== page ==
Real World Productivity Tips for Telecommuters

By Meredith Summers Posted May 22, 2017

 

If you're one of the 23% of workers who does some type of remote work, you probably already have opinions about what it means to have a home office. While there's little doubt the flexibility of the role will inspire jealousy in others, it's not necessarily a dream come true. Telecommuting has a lot of perks, but it can also feel incredibly isolating. Without the external pressure to finish tasks and maintain a schedule, things can fall apart pretty quickly. Follow these tips as a way to tighten up your day and get more done.

Real-World Statistics

Before you learn about how to get better at working from home, you should have some context about its role in business as a whole. Around 80% of remote workers report they're more productive when they're not in the office, and on average, do about 13% more work every day than employees in the office. Rather than feeling less invested in the company, 87% feel more connected to their work. This is all great news, but that doesn't mean it's a perfect system. Only 67% of managers say their employees are as productive when working from home. So still pretty good, but there's a bit of a disconnect there (whether perceived or not.)

Getting everything done (correctly and on time) is your first priority — not ensuring you take a short break every day at 10 a.m.

Stop Focusing on the Schedule

Having a schedule is important, there's no doubt about that. Some creative types thrive on erratic hours, but you're likely not one of those people. The real trick though is to ensure you can work within your limits. Getting everything done (correctly and on time) is your first priority — not ensuring you take a short break every day at 10 a.m. Eventually, your body will let you know how and when it wants to operate.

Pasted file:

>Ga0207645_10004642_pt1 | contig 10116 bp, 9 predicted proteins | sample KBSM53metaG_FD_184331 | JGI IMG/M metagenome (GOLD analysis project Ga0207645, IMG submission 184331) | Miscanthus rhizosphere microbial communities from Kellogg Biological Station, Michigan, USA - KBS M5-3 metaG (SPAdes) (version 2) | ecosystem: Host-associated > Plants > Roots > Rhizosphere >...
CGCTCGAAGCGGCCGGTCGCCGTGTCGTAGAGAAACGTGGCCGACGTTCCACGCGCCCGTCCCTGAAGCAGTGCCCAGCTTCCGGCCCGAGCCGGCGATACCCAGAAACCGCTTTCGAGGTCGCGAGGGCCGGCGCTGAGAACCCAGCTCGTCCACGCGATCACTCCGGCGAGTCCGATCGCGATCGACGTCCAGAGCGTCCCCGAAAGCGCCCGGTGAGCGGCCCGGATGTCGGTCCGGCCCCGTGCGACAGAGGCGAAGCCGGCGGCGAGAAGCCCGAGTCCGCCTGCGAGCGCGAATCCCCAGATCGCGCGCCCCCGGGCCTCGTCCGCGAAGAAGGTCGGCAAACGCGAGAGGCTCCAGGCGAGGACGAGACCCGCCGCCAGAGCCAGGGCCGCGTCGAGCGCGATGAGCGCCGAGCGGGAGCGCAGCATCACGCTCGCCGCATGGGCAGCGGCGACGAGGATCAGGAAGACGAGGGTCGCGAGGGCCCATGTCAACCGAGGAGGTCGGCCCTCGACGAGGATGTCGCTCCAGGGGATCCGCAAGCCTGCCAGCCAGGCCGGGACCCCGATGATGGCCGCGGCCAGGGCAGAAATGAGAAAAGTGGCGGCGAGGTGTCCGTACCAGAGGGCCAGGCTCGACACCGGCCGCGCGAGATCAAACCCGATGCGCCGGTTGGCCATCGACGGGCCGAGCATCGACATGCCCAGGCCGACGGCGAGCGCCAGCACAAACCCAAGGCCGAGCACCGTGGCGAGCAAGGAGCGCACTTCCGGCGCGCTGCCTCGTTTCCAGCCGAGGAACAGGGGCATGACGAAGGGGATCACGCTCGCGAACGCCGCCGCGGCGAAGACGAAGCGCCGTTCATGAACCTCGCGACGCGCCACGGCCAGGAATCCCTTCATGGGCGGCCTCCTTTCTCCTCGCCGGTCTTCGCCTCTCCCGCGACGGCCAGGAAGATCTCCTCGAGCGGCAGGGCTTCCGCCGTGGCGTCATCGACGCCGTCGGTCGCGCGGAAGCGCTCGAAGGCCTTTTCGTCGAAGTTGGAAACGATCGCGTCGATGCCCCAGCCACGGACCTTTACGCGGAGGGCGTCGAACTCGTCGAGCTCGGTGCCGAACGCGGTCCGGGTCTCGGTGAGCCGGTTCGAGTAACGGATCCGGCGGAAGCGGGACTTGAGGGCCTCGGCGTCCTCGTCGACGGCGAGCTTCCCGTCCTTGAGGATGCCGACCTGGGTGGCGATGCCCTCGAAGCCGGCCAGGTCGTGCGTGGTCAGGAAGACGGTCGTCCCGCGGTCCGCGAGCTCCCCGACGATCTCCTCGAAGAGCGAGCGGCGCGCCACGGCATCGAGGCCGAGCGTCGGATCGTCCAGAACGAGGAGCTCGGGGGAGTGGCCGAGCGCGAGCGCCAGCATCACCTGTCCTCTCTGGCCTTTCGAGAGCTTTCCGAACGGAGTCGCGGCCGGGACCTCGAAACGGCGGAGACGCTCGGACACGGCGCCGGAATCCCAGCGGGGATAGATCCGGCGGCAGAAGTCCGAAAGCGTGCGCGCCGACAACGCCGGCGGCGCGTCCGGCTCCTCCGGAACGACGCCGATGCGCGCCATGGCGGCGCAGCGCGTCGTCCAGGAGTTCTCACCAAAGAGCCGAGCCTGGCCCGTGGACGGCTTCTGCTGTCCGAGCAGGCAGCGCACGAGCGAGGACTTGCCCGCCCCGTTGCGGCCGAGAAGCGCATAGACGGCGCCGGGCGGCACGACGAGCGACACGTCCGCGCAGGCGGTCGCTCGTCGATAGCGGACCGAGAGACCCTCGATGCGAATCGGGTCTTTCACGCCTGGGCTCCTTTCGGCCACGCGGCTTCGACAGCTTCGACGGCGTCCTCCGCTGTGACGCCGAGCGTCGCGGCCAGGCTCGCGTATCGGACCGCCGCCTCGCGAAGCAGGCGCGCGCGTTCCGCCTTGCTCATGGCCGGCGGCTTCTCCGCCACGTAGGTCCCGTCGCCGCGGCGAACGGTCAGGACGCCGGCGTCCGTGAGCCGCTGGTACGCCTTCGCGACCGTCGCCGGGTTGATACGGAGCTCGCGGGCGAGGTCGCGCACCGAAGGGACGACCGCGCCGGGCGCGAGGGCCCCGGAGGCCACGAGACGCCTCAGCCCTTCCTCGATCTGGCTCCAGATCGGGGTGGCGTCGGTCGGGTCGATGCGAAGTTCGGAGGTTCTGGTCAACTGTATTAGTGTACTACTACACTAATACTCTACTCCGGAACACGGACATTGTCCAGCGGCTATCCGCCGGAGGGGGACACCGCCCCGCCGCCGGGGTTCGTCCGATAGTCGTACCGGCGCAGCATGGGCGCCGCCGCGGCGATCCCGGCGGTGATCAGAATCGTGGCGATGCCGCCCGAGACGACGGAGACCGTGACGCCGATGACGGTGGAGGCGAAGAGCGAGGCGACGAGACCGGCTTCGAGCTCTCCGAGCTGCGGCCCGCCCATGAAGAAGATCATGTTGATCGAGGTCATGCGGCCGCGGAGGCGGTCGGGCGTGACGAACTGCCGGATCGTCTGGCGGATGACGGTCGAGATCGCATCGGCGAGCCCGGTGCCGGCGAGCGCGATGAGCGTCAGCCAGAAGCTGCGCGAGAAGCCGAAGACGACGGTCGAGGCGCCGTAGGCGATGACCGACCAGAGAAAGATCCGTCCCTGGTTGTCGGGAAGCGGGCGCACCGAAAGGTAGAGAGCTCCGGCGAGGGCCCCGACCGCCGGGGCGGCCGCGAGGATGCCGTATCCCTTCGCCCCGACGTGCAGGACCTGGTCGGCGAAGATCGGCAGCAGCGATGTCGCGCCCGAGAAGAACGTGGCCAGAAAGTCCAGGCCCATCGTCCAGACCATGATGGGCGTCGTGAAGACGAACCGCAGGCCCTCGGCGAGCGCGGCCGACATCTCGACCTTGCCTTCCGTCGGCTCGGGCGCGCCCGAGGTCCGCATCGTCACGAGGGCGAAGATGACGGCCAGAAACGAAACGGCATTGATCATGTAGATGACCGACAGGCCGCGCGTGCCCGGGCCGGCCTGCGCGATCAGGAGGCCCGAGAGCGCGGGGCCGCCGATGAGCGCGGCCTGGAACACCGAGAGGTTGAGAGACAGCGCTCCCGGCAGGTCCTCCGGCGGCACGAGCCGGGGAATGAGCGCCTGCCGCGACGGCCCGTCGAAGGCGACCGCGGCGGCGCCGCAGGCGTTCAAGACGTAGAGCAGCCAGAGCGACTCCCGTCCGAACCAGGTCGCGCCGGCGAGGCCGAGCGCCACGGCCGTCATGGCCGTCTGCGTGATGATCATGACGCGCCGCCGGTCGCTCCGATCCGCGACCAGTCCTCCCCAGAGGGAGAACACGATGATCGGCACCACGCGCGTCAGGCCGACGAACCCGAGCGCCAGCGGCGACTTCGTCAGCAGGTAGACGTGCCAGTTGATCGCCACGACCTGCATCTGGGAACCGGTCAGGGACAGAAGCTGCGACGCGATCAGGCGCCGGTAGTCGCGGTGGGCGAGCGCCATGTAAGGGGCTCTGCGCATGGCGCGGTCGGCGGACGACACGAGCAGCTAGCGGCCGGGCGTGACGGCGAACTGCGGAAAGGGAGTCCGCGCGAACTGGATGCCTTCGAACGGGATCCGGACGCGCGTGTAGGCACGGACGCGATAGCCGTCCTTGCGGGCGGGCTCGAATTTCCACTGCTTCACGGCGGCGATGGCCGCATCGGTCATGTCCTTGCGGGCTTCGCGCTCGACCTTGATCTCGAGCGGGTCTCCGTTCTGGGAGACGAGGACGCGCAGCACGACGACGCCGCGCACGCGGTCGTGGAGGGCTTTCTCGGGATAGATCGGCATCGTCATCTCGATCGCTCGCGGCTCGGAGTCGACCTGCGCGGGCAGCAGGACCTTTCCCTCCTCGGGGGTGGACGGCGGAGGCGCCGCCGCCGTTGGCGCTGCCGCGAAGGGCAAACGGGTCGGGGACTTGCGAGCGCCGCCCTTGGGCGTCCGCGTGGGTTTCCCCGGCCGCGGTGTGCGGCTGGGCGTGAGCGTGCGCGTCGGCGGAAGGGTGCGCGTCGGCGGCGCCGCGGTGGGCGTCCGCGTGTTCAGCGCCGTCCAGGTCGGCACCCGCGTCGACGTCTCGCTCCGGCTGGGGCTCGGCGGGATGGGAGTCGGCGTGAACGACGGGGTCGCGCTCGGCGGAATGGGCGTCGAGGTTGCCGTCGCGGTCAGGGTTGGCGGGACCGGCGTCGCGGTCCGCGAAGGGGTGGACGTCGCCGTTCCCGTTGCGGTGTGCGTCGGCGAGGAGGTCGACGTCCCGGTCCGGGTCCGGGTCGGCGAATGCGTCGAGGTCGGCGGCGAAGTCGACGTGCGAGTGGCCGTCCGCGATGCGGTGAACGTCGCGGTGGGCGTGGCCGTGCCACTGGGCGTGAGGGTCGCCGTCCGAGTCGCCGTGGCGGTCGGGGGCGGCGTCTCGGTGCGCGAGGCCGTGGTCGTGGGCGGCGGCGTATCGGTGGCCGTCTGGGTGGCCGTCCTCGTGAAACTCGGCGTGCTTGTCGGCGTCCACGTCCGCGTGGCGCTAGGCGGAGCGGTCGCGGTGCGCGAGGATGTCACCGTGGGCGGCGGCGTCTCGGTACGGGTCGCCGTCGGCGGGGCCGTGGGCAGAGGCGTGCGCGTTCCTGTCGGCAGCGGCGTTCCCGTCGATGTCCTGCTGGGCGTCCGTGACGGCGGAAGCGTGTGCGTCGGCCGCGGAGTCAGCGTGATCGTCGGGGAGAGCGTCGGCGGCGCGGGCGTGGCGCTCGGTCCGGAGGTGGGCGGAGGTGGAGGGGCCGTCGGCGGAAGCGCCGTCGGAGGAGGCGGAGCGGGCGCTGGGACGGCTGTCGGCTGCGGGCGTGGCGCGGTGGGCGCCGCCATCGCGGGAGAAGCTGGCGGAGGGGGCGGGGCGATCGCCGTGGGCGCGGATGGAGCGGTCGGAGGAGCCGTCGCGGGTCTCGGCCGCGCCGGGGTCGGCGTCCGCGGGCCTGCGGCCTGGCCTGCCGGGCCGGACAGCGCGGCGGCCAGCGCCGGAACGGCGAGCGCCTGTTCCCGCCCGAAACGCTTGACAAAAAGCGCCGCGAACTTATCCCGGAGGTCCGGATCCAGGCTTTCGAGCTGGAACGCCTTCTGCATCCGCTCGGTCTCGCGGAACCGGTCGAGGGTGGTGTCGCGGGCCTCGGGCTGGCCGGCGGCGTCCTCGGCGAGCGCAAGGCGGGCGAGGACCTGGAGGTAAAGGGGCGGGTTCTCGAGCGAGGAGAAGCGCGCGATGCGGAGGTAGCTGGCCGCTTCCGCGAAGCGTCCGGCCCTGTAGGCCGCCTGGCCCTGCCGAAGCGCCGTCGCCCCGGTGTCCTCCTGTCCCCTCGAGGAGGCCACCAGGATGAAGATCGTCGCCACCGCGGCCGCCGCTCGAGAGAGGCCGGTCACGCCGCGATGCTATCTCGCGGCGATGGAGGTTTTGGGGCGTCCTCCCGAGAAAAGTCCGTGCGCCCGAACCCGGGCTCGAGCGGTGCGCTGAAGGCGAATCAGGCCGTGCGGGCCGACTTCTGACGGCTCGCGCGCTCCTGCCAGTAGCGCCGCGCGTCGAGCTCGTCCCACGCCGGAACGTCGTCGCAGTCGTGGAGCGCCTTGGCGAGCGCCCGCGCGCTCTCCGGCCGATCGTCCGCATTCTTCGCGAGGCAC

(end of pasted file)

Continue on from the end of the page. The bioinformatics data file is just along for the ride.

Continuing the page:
The Power of Habit

Charles Duhigg, the author of The Power of Habit, did an analysis about high- and low-performers in a particular sales office. He found the top performer was absolutely meticulous about his routine. Not only would he get everything he needed ready at night, but he did things like programming his coffee maker to have a steaming cup ready as soon as he awoke. These types of positive actions program your brain to be more productive, particularly when you work from home. The most amazing takeaway from this tip is that you don't have to transform your whole routine (and you shouldn't even try.) Focus on one pattern of behavior you want to change, like hitting the snooze button, and target it until you've effectively corrected the behavior. Also, throw out the whole 30-day rule to enforce a habit, you change at your own pace.

Experiment and Forgive

If you find yourself idly wandering around the house or clicking around online when you hit a difficult problem, you may want to consider trying something new. Happiness is typically measured by small, reachable goals, and too many failures can take your productivity from bad to worse. Focus on something you find fulfilling to clear out the cobwebs, and then get back to work. Also, you'll need to learn to forgive yourself when you make mistakes during this process. There is often no one to give you feedback when you work at home, and you're likely your own worst critic. If you've just spent an hour looking at vacation rentals when you should have been processing reports, you can't let that downward spiral of shame stand in the way of getting back on track.

If you find yourself idly wandering around the house or clicking around online when you hit a difficult problem, you may want to consider trying something new.

Get Some Social Interaction

Too much alone time is horrible for people, regardless of how frustrating it can be to deal with people sometimes. Remote workers benefit from getting out whenever and however they can. Most coffee shops will have some combination of electric outlets and Wi-Fi, so make use of the portability to get more done. If you need to stay in your home office, at least try to get out for lunch. No matter how trivial it may seem, even brief encounters with restaurant employees can provide some relief to being alone all day.